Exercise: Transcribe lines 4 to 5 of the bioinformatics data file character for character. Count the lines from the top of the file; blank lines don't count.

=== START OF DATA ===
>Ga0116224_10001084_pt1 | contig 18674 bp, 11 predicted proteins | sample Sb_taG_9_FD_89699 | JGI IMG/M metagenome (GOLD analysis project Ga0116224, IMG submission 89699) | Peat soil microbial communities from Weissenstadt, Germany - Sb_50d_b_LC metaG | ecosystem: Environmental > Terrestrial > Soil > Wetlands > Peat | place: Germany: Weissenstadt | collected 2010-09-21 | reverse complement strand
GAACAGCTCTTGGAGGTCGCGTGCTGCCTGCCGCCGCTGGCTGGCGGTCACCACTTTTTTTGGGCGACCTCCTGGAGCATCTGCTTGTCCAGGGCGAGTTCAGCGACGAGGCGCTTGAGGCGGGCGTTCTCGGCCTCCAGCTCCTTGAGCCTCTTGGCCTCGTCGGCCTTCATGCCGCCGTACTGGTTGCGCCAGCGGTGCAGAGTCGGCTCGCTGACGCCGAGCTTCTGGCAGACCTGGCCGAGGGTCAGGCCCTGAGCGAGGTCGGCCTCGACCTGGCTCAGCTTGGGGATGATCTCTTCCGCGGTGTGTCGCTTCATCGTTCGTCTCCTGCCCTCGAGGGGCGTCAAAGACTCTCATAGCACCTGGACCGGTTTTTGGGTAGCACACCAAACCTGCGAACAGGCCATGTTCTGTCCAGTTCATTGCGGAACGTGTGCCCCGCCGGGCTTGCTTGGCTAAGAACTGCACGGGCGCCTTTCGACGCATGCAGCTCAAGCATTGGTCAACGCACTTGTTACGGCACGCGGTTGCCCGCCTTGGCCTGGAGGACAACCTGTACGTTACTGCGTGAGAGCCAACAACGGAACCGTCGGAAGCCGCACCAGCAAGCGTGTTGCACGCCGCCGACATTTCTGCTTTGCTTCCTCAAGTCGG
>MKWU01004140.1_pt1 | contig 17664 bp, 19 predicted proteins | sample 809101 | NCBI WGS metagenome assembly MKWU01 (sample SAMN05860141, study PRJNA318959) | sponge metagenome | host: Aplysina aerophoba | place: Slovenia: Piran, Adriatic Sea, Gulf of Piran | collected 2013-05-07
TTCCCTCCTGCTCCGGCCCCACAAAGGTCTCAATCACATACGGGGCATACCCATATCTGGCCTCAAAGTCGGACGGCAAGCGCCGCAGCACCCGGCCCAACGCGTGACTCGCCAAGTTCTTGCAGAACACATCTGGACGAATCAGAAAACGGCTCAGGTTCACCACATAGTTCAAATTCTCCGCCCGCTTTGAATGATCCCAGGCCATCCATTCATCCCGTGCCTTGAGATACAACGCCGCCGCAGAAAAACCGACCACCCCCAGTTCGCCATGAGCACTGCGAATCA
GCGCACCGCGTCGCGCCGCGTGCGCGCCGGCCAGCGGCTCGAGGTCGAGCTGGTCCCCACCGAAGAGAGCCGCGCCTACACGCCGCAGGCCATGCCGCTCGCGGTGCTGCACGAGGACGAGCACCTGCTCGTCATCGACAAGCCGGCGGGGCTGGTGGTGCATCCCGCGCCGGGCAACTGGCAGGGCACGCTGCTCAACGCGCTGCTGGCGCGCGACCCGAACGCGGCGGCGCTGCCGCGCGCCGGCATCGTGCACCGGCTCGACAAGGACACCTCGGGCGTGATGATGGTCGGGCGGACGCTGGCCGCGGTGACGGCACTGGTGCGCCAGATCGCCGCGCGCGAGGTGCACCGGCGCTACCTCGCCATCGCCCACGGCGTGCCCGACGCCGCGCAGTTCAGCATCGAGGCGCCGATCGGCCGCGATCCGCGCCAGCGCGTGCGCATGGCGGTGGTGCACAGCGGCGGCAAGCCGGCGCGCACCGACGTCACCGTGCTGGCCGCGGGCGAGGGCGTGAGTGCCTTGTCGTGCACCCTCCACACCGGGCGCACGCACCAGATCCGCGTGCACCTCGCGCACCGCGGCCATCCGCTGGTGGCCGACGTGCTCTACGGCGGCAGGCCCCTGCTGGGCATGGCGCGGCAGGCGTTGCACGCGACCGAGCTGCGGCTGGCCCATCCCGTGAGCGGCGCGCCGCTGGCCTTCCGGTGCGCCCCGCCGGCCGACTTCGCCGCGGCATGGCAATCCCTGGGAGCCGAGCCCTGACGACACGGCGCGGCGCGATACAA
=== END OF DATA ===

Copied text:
TTCCCTCCTGCTCCGGCCCCACAAAGGTCTCAATCACATACGGGGCATACCCATATCTGGCCTCAAAGTCGGACGGCAAGCGCCGCAGCACCCGGCCCAACGCGTGACTCGCCAAGTTCTTGCAGAACACATCTGGACGAATCAGAAAACGGCTCAGGTTCACCACATAGTTCAAATTCTCCGCCCGCTTTGAATGATCCCAGGCCATCCATTCATCCCGTGCCTTGAGATACAACGCCGCCGCAGAAAAACCGACCACCCCCAGTTCGCCATGAGCACTGCGAATCA
GCGCACCGCGTCGCGCCGCGTGCGCGCCGGCCAGCGGCTCGAGGTCGAGCTGGTCCCCACCGAAGAGAGCCGCGCCTACACGCCGCAGGCCATGCCGCTCGCGGTGCTGCACGAGGACGAGCACCTGCTCGTCATCGACAAGCCGGCGGGGCTGGTGGTGCATCCCGCGCCGGGCAACTGGCAGGGCACGCTGCTCAACGCGCTGCTGGCGCGCGACCCGAACGCGGCGGCGCTGCCGCGCGCCGGCATCGTGCACCGGCTCGACAAGGACACCTCGGGCGTGATGATGGTCGGGCGGACGCTGGCCGCGGTGACGGCACTGGTGCGCCAGATCGCCGCGCGCGAGGTGCACCGGCGCTACCTCGCCATCGCCCACGGCGTGCCCGACGCCGCGCAGTTCAGCATCGAGGCGCCGATCGGCCGCGATCCGCGCCAGCGCGTGCGCATGGCGGTGGTGCACAGCGGCGGCAAGCCGGCGCGCACCGACGTCACCGTGCTGGCCGCGGGCGAGGGCGTGAGTGCCTTGTCGTGCACCCTCCACACCGGGCGCACGCACCAGATCCGCGTGCACCTCGCGCACCGCGGCCATCCGCTGGTGGCCGACGTGCTCTACGGCGGCAGGCCCCTGCTGGGCATGGCGCGGCAGGCGTTGCACGCGACCGAGCTGCGGCTGGCCCATCCCGTGAGCGGCGCGCCGCTGGCCTTCCGGTGCGCCCCGCCGGCCGACTTCGCCGCGGCATGGCAATCCCTGGGAGCCGAGCCCTGACGACACGGCGCGGCGCGATACAA